Introducing the "catch up" button


In a recent post I put forth one of the challenges of attracting readers with a blog fiction site.

You could read a blog fiction just like any other. Subscribe to the feed and when there's a new entry go read it. One entry by itself is easy to read once in a while. The problem is that once we've written a lot of posts, people will want to read our fictional blogs from the start. That can be a lot of on screen text to read "for fun".
The assumption I'm currently working on is that, once a reader is caught up with a story and likes it, they'll subscribe to a feed and read it when updated. So the question is, how do we get readers up to speed on our blog fictions?

Well, one way of dealing with this problem is the way that Tom Evans does it in his blog Fate's Acquittal. He uses a tag (or "label" in blogspot speak) called "Catchup". Each post that has a something important that you need to know about the story is labeled "CatchUp". Of the total 32 posts, I read only the 9 with the "CatchUp" label. It reminds me of those short clip compilations that begin episodes of 24.

So the question is, how well does it work. Well, based only on the one example I've seen so far, pretty well. As you might expect, a lot of the earliest posts are labeled "CatchUp". As the story went on, the posts labeled "CatchUp" became more spread out. After reading only the CatchUp posts, I then read the most recent 2 posts and was able to follow them both pretty darn well. Although, don't take my word for it, go try it yourself. (One thing to note though, if you do read it yourself, use the Catchup Link in the label list, not the one in his welcome message. His link in the welcome message is broken\uses the wrong case.)

So here's a hat tip to Tom Evans for using a common blogging tool to solve a common problem. I think each blog fiction author may want to consider if it would help the readers of their own blog. I'm not saying it'll work for every blog fiction I've read -or even needed-, but I'm willing to bet it could help attract new readers for some.


Greg said...

Nice! But wouldn't it be a lot better for new readers if the "catch up" page started with the oldest posts and proceeded to newest posts (it currently reads newest to oldest)?

DustinM said...

That's a great point and a good idea. The next step would be finding a way to do that with some of the existing blog software that's out there.

Odin said...

Love it or hate it (I usually hate it) you never know if a reader will start at the beginning or join mid-stream. Episodic scriptwriting is full of tricks for mid-streaming viewers, since TV shows and other serials deal with this problem all the time. Something we did in a journalism class once -- watch a soap opera episode, then write down as much backstory as we could. It was amazing to discover how much we'd learned about the setting, characters, conflicts, etc. from a single episode. A lot of backstory can be squeezed into a few asides, flashbacks, conversational references.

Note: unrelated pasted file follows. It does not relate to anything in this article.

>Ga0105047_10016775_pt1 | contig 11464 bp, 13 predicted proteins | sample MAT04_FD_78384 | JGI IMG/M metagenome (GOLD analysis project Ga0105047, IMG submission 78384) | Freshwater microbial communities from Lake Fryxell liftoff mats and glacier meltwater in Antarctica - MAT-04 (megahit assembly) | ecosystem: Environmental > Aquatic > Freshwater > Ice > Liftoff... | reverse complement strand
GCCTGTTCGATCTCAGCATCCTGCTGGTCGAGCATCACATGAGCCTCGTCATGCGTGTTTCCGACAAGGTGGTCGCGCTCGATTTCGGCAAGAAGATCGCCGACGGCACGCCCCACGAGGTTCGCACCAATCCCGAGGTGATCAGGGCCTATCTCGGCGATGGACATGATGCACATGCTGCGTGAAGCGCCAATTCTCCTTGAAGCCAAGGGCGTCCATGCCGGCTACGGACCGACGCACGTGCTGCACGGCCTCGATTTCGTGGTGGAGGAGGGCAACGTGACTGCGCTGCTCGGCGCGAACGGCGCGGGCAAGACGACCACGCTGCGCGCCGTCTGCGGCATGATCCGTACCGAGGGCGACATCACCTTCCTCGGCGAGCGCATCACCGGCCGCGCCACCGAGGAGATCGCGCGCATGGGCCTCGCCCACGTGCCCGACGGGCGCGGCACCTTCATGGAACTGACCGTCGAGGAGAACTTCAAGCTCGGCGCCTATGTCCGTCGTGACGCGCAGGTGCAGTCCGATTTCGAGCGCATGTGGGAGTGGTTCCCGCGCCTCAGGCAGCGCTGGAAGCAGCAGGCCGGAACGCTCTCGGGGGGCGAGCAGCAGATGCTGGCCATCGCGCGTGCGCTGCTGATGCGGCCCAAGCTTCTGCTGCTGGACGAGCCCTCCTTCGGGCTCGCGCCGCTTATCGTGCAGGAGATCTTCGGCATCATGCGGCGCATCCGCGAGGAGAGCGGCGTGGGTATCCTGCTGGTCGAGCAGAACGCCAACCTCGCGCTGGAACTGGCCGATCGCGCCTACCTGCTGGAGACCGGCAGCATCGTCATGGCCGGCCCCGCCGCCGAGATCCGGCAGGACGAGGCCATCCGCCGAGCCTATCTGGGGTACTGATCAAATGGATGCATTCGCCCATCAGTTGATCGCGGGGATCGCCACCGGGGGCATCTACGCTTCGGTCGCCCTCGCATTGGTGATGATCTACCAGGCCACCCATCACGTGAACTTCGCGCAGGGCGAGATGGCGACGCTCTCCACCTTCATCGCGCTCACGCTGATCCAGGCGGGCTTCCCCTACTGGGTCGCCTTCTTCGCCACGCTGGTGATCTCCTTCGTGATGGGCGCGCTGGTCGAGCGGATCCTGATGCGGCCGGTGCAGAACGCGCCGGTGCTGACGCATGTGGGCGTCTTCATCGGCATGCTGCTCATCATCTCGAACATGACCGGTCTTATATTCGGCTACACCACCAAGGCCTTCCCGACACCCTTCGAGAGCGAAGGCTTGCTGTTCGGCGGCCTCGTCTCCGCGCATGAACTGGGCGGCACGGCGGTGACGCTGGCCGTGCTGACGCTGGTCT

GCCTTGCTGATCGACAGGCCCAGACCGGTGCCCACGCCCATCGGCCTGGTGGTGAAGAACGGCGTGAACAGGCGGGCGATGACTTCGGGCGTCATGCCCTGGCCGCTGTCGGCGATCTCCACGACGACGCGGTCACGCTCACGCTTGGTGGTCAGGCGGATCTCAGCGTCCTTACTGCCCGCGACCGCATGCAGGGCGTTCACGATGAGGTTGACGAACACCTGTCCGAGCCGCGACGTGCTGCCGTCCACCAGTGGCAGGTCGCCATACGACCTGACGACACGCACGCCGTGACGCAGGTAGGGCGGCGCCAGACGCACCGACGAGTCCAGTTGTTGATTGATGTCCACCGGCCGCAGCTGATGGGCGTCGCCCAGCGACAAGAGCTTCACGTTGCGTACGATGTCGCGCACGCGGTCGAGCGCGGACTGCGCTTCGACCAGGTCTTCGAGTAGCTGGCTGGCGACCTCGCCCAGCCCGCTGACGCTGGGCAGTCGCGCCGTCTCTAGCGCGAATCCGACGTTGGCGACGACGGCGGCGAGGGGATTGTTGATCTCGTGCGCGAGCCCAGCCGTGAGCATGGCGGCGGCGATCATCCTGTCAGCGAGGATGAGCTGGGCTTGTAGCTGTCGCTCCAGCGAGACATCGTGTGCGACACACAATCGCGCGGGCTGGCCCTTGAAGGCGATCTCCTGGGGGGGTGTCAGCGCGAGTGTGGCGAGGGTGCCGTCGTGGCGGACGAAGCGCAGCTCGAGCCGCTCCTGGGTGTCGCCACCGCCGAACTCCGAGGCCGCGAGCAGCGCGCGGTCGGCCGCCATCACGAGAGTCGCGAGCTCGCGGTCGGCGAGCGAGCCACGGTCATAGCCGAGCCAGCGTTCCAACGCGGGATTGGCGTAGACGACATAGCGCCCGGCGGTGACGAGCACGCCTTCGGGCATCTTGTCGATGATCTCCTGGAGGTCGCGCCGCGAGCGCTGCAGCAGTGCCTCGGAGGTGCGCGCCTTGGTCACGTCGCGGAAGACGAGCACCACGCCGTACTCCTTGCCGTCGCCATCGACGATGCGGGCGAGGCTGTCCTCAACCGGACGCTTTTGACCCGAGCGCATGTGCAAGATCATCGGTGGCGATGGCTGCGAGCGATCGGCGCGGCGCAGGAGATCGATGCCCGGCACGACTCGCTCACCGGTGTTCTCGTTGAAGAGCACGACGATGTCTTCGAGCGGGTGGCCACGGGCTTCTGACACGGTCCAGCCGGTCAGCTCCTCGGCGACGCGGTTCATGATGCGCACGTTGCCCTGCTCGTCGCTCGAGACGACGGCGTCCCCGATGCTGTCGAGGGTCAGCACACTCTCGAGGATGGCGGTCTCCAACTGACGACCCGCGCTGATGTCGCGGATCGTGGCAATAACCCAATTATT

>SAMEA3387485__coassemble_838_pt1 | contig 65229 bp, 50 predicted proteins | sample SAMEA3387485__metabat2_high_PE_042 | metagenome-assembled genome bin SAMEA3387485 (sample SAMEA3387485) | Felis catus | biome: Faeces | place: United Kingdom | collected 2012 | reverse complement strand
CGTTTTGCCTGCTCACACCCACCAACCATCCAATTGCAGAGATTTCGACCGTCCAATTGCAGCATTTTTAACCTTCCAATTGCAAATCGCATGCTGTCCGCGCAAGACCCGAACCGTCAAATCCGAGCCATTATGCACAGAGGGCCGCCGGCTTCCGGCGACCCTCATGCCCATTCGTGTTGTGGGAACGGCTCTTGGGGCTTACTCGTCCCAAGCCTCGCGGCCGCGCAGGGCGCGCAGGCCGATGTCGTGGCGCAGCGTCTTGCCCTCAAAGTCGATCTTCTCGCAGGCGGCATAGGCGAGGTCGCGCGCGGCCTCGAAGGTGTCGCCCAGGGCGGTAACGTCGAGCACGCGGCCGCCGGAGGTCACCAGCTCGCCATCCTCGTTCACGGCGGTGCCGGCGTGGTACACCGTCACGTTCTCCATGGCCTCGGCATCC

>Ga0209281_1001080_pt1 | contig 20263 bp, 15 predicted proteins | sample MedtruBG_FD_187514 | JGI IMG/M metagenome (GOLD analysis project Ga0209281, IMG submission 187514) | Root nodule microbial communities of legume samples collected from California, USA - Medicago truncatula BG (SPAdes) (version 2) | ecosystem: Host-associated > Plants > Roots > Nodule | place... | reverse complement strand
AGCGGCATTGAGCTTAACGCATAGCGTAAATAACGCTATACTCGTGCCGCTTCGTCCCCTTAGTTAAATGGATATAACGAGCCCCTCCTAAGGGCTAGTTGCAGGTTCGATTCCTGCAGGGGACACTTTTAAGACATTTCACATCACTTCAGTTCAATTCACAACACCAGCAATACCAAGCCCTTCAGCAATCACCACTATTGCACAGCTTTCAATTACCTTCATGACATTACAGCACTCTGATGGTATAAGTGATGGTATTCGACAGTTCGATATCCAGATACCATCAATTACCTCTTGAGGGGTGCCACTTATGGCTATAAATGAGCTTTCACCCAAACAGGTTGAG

In my experience long-form blogfic really puts a premium on mid-streaming readers. Like you point out, who's got time to start from the beginning? And more readers drop out with every mouseclick required to understand the narrative flow (same principle as in ecommerce -- put some extra clicks in between the Buy Now! button and actual checkout, and shoppers drop out). So you need to provide near-instant gratification. It starts with good writing, but you can add stuff like pictures -- worth a thousand words each -- and an About synopsis in the sidebar to speed up the narrative framing.

Calling out the signposts in the narrative is still a good approach -- primary conflict here, plot arc launch there, etc. But when I hit the "start here" or "catching up" section, I'm only looking for 2-3 posts. Or better yet, just a good About page. Not to pick on Fate's Acquittal, but 9 out of 31 posts -- 30% of the entire blog -- is a lot of catching up.

DustinM said...

>>Not to pick on Fate's Acquittal, but 9 out of 31 posts -- 30% of the entire blog -- is a lot of catching up.

In defense, the trend is getting better as I stated. If you divide the posts up into groups of 9 you'll see that the first 9 posts, have 5 marked important, the second group have 3, the third group has only 1, and so far, the 4th group have none. So expect that percentage to go down.

renalfailure said...

This may only work for me, but when I have to be away from my blog for an extended period of time I have some Turn Back the Clock posts ready. They're just links to posts from the previous year, but it gives readers a convenient opportunity to read posts they hadn't seen before.

Tom Evans said...

Thanks for this post about my site Dustin, and thanks for telling me the link was broken!

I certainly am reducing the number of 'catch-up' posts and hopefully it's reasonable for the average reader. In a way the hope is that they'd read everything so you want to put everything on catchup!

As for putting them in reverse chronological order I agree that would be a good idea but am stuck for how to do it!

Miladysa said...

I have just started to put links in my fiction posts so that the reader can catch up. ie. if I mention a character then a link back to a post from that characters perspective.

Tree over at Decadent Tranquility has one of the best fiction blogs which recently became a 'Blog of Note'. I think it would be worthwhile if you took a look at his blog - the story is 'alive' and has been existing for a number of years now.


DustinM said...

Miladysa, thanks for the tip. I'll be checking out his website soon.

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